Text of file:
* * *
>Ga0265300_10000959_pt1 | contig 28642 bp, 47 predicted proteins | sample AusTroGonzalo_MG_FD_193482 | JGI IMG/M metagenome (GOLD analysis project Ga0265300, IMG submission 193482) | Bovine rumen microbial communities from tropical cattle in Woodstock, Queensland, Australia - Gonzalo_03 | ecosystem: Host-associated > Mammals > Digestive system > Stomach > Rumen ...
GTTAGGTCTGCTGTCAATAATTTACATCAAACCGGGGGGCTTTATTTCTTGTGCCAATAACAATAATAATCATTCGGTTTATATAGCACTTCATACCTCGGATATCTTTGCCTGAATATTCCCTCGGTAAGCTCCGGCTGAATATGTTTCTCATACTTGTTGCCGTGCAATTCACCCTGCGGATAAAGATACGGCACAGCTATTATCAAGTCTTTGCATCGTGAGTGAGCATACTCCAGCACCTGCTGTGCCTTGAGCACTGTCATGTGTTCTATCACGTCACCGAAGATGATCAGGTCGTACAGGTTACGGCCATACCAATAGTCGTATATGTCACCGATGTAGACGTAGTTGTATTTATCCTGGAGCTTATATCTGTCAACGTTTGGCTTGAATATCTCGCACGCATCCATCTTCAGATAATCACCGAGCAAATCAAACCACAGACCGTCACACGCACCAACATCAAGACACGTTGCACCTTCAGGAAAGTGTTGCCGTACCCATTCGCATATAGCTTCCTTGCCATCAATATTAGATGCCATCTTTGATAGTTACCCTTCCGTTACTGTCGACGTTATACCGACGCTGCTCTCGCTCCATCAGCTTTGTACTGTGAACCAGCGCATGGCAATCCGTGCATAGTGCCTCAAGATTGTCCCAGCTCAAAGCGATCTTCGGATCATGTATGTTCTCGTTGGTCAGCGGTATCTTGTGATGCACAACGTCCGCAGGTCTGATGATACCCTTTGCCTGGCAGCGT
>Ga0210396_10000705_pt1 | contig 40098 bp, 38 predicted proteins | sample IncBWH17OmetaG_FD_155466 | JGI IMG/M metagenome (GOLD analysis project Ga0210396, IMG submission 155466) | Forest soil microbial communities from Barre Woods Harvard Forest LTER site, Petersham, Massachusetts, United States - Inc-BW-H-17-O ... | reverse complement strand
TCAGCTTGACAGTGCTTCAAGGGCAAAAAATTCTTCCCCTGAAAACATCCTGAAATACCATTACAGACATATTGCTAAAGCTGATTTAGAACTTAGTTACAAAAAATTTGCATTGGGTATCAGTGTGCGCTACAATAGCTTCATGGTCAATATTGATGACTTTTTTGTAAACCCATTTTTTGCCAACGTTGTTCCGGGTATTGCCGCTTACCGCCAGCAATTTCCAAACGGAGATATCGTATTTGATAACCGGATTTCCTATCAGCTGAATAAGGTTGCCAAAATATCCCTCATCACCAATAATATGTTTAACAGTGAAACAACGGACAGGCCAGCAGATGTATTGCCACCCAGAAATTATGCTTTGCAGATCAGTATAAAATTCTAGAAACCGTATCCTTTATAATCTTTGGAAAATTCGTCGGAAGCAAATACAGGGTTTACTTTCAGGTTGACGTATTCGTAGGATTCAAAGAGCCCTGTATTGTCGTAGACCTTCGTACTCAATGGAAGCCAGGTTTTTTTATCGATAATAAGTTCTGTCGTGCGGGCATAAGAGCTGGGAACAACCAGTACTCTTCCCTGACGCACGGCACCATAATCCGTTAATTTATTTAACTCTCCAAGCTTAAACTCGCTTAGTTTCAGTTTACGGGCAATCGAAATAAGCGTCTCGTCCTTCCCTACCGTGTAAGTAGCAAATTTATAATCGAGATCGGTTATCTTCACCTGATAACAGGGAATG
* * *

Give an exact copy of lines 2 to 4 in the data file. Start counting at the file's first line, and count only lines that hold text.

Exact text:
GTTAGGTCTGCTGTCAATAATTTACATCAAACCGGGGGGCTTTATTTCTTGTGCCAATAACAATAATAATCATTCGGTTTATATAGCACTTCATACCTCGGATATCTTTGCCTGAATATTCCCTCGGTAAGCTCCGGCTGAATATGTTTCTCATACTTGTTGCCGTGCAATTCACCCTGCGGATAAAGATACGGCACAGCTATTATCAAGTCTTTGCATCGTGAGTGAGCATACTCCAGCACCTGCTGTGCCTTGAGCACTGTCATGTGTTCTATCACGTCACCGAAGATGATCAGGTCGTACAGGTTACGGCCATACCAATAGTCGTATATGTCACCGATGTAGACGTAGTTGTATTTATCCTGGAGCTTATATCTGTCAACGTTTGGCTTGAATATCTCGCACGCATCCATCTTCAGATAATCACCGAGCAAATCAAACCACAGACCGTCACACGCACCAACATCAAGACACGTTGCACCTTCAGGAAAGTGTTGCCGTACCCATTCGCATATAGCTTCCTTGCCATCAATATTAGATGCCATCTTTGATAGTTACCCTTCCGTTACTGTCGACGTTATACCGACGCTGCTCTCGCTCCATCAGCTTTGTACTGTGAACCAGCGCATGGCAATCCGTGCATAGTGCCTCAAGATTGTCCCAGCTCAAAGCGATCTTCGGATCATGTATGTTCTCGTTGGTCAGCGGTATCTTGTGATGCACAACGTCCGCAGGTCTGATGATACCCTTTGCCTGGCAGCGT
>Ga0210396_10000705_pt1 | contig 40098 bp, 38 predicted proteins | sample IncBWH17OmetaG_FD_155466 | JGI IMG/M metagenome (GOLD analysis project Ga0210396, IMG submission 155466) | Forest soil microbial communities from Barre Woods Harvard Forest LTER site, Petersham, Massachusetts, United States - Inc-BW-H-17-O ... | reverse complement strand
TCAGCTTGACAGTGCTTCAAGGGCAAAAAATTCTTCCCCTGAAAACATCCTGAAATACCATTACAGACATATTGCTAAAGCTGATTTAGAACTTAGTTACAAAAAATTTGCATTGGGTATCAGTGTGCGCTACAATAGCTTCATGGTCAATATTGATGACTTTTTTGTAAACCCATTTTTTGCCAACGTTGTTCCGGGTATTGCCGCTTACCGCCAGCAATTTCCAAACGGAGATATCGTATTTGATAACCGGATTTCCTATCAGCTGAATAAGGTTGCCAAAATATCCCTCATCACCAATAATATGTTTAACAGTGAAACAACGGACAGGCCAGCAGATGTATTGCCACCCAGAAATTATGCTTTGCAGATCAGTATAAAATTCTAGAAACCGTATCCTTTATAATCTTTGGAAAATTCGTCGGAAGCAAATACAGGGTTTACTTTCAGGTTGACGTATTCGTAGGATTCAAAGAGCCCTGTATTGTCGTAGACCTTCGTACTCAATGGAAGCCAGGTTTTTTTATCGATAATAAGTTCTGTCGTGCGGGCATAAGAGCTGGGAACAACCAGTACTCTTCCCTGACGCACGGCACCATAATCCGTTAATTTATTTAACTCTCCAAGCTTAAACTCGCTTAGTTTCAGTTTACGGGCAATCGAAATAAGCGTCTCGTCCTTCCCTACCGTGTAAGTAGCAAATTTATAATCGAGATCGGTTATCTTCACCTGATAACAGGGAATG